Within the atmosphere in particular, there can be sharp boundary layers that cause the models to crash. These sharp variations have to be smoothed.
Energy transfers between atmosphere and ocean are also problematic. The most energetic heat transfers occur at subgrid scales that must be averaged over much larger areas.
Cloud formation depends on processes at the millimeter level and are just impossible to model. Clouds can both warm as well as cool. Any warming increases evaporation (that cools the surface) resulting in an increase in cloud particulates. Aerosols also affect cloud formation at a micro level. All these effects must be averaged in the models.
When the grid approximations are combined with every timestep, further errors are introduced and with half hour timesteps over 150 years, that’s over 2.6 million timesteps! Unfortunately, these errors aren’t self-correcting. Instead this numerical dispersion accumulates over the model run, but there is a technique that climate modelers use to overcome this, which I describe shortly.
After the construction of any type of computer model, there is an initalisation process whereby the model is checked to see whether the starting values in each of the cells are physically consistent with one another. For example, if you are modelling a bridge to see whether the design will withstand high winds and earthquakes, you make sure that before you impose any external forces onto the model structure other than gravity, that it meets all the expected stresses and strains of a static structure. Afterall, if the initial conditions of your model are incorrect, how can you rely on it to predict what will happen when external forces are imposed in the model?
Fortunately, for most computer models, the properties of the components are quite well known and the initial condition is static, the only external force being gravity. If your bridge doesn’t stay up on initialisation, there is something seriously wrong with either your model or design!
With climate models, we have two problems with initialisation. Firstly, as previously mentioned, we have very little data for time zero, whenever we chose that to be. Secondly, at time zero, the model is not in a static steady state as is the case for pretty much every other computer model that has been developed. At time zero, there could be a blizzard in Siberia, a typhoon in Japan, monsoons in Mumbai and a heatwave in southern Australia, not to mention the odd volcanic explosion, which could all be gone in a day or so.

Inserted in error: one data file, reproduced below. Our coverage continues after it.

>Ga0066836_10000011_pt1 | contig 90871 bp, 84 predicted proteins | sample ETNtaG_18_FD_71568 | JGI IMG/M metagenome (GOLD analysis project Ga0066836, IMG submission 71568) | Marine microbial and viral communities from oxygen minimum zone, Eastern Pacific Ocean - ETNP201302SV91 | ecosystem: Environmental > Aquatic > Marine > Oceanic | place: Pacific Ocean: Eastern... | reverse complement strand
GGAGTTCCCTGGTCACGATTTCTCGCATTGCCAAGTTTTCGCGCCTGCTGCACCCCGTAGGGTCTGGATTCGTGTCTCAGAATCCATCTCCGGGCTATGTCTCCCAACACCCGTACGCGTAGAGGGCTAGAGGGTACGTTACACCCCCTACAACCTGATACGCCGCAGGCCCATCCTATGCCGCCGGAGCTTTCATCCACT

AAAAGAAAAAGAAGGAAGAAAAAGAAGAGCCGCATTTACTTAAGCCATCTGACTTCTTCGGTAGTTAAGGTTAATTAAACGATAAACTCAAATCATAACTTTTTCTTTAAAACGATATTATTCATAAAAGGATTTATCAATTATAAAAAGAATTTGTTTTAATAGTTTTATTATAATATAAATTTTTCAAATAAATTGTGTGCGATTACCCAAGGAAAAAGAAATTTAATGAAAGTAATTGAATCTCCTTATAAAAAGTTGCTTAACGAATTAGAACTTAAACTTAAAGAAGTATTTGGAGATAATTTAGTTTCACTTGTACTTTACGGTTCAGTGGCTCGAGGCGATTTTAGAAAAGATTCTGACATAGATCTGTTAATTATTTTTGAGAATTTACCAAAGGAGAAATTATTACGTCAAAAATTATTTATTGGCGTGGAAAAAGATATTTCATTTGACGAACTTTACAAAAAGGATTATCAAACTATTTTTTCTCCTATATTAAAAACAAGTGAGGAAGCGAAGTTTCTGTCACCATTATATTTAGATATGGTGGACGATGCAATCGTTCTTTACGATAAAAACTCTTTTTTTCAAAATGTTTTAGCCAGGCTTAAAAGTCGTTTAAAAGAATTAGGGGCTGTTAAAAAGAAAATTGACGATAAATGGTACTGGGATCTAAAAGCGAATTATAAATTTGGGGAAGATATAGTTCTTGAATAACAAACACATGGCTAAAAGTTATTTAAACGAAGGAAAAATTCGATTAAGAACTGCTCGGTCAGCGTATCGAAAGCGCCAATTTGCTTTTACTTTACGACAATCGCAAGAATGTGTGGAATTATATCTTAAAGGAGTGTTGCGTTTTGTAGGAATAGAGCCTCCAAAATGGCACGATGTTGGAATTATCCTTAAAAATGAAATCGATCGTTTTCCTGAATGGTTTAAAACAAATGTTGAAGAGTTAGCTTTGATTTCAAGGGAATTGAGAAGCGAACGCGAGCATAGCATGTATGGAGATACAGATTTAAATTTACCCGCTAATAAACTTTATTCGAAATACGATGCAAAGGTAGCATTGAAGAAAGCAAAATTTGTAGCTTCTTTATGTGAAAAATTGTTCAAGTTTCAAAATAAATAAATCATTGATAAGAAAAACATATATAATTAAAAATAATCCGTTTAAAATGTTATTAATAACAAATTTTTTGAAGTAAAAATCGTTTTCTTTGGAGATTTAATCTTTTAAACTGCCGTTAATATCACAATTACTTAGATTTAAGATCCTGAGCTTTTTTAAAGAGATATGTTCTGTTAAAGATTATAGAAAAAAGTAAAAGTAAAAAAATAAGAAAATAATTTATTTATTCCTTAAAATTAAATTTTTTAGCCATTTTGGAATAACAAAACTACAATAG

There is never a steady state point in time for the climate, so it’s impossible to validate climate models on initialisation.
The best climate modelers can hope for is that their bright shiny new model doesn’t crash in the first few timesteps.
The climate system is chaotic which essentially means any model will be a poor predictor of the future – you can’t even make a model of a lottery ball machine (which is a comparatively a much simpler and smaller interacting system) and use it to predict the outcome of the next draw.
So, if climate models are populated with little more than educated guesses instead of actual observational data at time zero, and errors accumulate with every timestep, how do climate modelers address this problem?
If the system that’s being computer modelled has been in operation for some time, you can use that data to tune the model and then start the forecast before that period finishes to see how well it matches before making predictions. Unlike other computer modelers, climate modelers call this ‘hindcasting’ because it doesn’t sound like they are manipulating the model parameters to fit the data.
The theory is, that even though climate model construction has many flaws, such as large grid sizes, patchy data of dubious quality in the early years, and poorly understood physical phenomena driving the climate that has been parameterised, that you can tune the model during hindcasting within parameter uncertainties to overcome all these deficiencies.
While it’s true that you can tune the model to get a reasonable match with at least some components of history, the match isn’t unique.
When computer models were first being used last century, the famous mathematician, John Von Neumann, said:
“with four parameters I can fit an elephant, with five I can make him wiggle his trunk”
In climate models there are hundreds of parameters that can be tuned to match history. What this means is there is an almost infinite number of ways to achieve a match. Yes, many of these are non-physical and are discarded, but there is no unique solution as the uncertainty on many of the parameters is large and as long as you tune within the uncertainty limits, innumerable matches can still be found.
An additional flaw in the history matching process is the length of some of the natural cycles. For example, ocean circulation takes place over hundreds of years, and we don’t even have 100 years of data with which to match it.
In addition, it’s difficult to history match to all climate variables. While global average surface temperature is the primary objective of the history matching process, other data, such a tropospheric temperatures, regional temperatures and precipitation, diurnal minimums and maximums are poorly matched.